In days gone by we would have released a Joomla version and I would have then gone to my local pub to celebrate and have a few halves of beer. But I have learnt to cancel any celebrations for a while after several times I just managed to wet my top lip with a dark stout and would see my phone light up (my local is a phone on silent pub so any calls have to be taken in the garden come rain or shine).
Making decisions and trying to get an “oops it went wrong” message out is not really possible on the phone so if this happens, it's an evening in by the laptop.
Getting the answer to how bad the bug is, needs boots on the ground and after every release, there is now a post-release group monitoring the airwaves looking out for early reports of issues and looking at the forums, Twitter, Facebook and community channels.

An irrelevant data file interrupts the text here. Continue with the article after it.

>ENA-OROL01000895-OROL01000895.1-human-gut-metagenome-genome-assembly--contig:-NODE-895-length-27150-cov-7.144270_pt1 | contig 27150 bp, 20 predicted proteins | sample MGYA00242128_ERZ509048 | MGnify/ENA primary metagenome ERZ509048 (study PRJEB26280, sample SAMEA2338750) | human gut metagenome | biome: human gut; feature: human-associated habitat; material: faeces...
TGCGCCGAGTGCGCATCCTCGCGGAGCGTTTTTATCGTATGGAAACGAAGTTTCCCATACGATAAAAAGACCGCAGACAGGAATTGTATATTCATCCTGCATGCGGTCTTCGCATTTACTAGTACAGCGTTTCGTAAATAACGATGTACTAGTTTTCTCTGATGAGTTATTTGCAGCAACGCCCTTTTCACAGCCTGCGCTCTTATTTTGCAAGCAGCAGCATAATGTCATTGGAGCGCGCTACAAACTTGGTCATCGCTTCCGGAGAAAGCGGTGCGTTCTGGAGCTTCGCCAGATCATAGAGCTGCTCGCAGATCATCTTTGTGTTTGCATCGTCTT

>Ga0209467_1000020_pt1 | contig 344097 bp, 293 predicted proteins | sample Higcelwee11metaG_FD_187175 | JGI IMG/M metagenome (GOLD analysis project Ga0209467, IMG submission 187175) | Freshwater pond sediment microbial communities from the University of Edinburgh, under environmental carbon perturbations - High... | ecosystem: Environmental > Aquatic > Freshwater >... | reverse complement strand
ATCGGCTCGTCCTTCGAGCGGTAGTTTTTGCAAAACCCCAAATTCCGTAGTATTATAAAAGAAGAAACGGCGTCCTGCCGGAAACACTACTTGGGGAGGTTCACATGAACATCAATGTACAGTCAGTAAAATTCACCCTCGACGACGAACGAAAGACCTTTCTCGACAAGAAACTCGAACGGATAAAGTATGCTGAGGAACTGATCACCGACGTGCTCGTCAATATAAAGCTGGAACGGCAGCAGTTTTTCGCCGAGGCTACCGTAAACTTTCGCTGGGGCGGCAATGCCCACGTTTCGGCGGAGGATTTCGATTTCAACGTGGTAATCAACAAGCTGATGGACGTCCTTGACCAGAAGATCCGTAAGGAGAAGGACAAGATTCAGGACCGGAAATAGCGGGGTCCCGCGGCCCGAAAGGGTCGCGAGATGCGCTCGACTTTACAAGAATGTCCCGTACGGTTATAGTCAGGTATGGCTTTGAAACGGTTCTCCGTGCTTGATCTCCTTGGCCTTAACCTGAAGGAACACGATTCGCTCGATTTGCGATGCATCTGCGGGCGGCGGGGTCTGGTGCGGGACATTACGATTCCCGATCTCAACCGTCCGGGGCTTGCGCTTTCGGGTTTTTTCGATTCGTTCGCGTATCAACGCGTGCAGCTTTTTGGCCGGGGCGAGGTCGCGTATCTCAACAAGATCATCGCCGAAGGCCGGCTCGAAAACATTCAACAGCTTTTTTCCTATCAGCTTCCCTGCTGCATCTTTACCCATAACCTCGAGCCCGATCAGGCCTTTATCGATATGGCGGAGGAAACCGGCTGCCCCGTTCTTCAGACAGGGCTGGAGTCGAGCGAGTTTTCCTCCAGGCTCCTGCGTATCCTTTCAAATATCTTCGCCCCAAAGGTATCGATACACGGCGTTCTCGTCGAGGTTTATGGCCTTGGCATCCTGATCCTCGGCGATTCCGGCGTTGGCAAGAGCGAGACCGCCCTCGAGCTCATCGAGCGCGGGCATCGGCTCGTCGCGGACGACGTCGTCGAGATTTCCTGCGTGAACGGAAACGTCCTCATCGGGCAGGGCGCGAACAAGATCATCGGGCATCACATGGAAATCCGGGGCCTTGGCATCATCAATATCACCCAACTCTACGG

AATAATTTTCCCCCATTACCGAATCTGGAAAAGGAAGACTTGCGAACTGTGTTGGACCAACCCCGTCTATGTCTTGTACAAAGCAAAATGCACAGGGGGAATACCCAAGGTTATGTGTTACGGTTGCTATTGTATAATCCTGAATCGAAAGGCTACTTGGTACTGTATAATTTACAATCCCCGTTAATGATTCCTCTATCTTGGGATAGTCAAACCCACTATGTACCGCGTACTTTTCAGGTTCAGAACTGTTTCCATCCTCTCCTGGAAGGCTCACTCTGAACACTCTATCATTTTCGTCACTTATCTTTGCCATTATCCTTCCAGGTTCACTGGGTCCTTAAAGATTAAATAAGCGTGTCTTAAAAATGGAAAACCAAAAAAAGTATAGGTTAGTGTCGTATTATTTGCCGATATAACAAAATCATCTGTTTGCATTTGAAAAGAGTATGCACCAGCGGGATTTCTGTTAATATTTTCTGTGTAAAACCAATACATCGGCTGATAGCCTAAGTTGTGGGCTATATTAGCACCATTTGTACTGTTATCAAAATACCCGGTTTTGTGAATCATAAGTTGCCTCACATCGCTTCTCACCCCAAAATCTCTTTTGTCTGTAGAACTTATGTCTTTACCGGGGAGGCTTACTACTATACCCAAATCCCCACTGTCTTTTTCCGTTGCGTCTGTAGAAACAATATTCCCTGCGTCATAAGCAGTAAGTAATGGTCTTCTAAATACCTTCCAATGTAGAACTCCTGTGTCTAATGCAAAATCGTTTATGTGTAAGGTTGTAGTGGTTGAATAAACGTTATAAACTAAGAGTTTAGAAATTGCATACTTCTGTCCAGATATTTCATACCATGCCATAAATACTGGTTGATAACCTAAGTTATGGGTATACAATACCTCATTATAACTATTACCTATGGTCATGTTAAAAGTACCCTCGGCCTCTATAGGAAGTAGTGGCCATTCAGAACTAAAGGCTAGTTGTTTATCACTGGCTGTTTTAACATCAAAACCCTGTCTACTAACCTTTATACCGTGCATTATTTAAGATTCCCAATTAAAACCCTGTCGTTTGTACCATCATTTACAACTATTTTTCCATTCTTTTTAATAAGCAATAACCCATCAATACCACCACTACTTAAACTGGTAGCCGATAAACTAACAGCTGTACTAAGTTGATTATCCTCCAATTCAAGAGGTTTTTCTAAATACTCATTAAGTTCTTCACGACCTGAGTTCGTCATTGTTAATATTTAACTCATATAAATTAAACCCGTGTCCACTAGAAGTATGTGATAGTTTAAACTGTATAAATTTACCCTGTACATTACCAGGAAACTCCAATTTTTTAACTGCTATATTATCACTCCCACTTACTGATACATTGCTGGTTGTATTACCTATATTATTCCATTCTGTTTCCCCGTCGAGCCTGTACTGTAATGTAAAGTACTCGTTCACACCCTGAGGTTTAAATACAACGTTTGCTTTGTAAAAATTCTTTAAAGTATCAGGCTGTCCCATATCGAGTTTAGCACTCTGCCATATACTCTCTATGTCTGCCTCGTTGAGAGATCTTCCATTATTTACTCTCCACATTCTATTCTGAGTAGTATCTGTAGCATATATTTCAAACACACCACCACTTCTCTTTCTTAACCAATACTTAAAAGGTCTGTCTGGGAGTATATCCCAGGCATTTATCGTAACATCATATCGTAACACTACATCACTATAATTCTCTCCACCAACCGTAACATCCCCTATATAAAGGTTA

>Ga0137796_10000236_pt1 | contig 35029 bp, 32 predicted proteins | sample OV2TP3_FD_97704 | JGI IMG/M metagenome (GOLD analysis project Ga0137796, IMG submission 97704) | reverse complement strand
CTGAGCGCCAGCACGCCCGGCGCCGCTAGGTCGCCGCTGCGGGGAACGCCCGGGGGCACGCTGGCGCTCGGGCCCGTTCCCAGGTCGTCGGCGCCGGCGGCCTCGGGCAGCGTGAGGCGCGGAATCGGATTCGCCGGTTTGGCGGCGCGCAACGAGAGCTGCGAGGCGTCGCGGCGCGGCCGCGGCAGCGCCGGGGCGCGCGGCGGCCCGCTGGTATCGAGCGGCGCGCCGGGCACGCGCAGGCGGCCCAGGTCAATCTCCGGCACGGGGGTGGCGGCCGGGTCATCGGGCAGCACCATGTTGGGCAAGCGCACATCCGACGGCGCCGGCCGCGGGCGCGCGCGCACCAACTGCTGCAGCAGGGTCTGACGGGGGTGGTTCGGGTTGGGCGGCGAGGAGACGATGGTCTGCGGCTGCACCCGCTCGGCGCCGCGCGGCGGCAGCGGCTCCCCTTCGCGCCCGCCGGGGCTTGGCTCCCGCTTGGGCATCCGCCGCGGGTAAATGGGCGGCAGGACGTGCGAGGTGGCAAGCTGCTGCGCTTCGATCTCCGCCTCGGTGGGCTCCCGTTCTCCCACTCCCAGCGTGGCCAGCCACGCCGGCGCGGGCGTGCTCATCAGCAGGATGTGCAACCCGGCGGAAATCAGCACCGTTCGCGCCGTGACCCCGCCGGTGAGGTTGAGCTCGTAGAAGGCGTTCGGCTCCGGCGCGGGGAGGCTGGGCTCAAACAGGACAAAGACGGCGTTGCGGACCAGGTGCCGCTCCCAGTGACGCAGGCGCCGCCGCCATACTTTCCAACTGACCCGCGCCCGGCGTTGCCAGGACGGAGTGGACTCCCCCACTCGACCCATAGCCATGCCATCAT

We have members of Marketing, Production, Release Manages and people involved in teams that might be affected by the release.
This was put in place by Production lead Benjamin Trenkle and the CMS release team under the direction of Sigrid Gramlinger, the team constantly refines the process to make the outcome better for the community.
“Okay, Houston...we've had a problem here”
When news that there was an issue first came in, it was confusing and unclear as to the size and severity of what had happened. So here’s what happens in a situation like this.
We need facts, and on the Twittersphere, there is more heat than light. So the first thing we need to do is recreate the error.
Several people are tasked with rebuilding sites using the few facts we have at that point, to simulate the issues people are reporting.
It soon transpires the issues occur when people update Joomla 4 sites which are on PHP 7.2.
That in itself makes it difficult to test on some of our servers as we don't all have such out-of-date versions.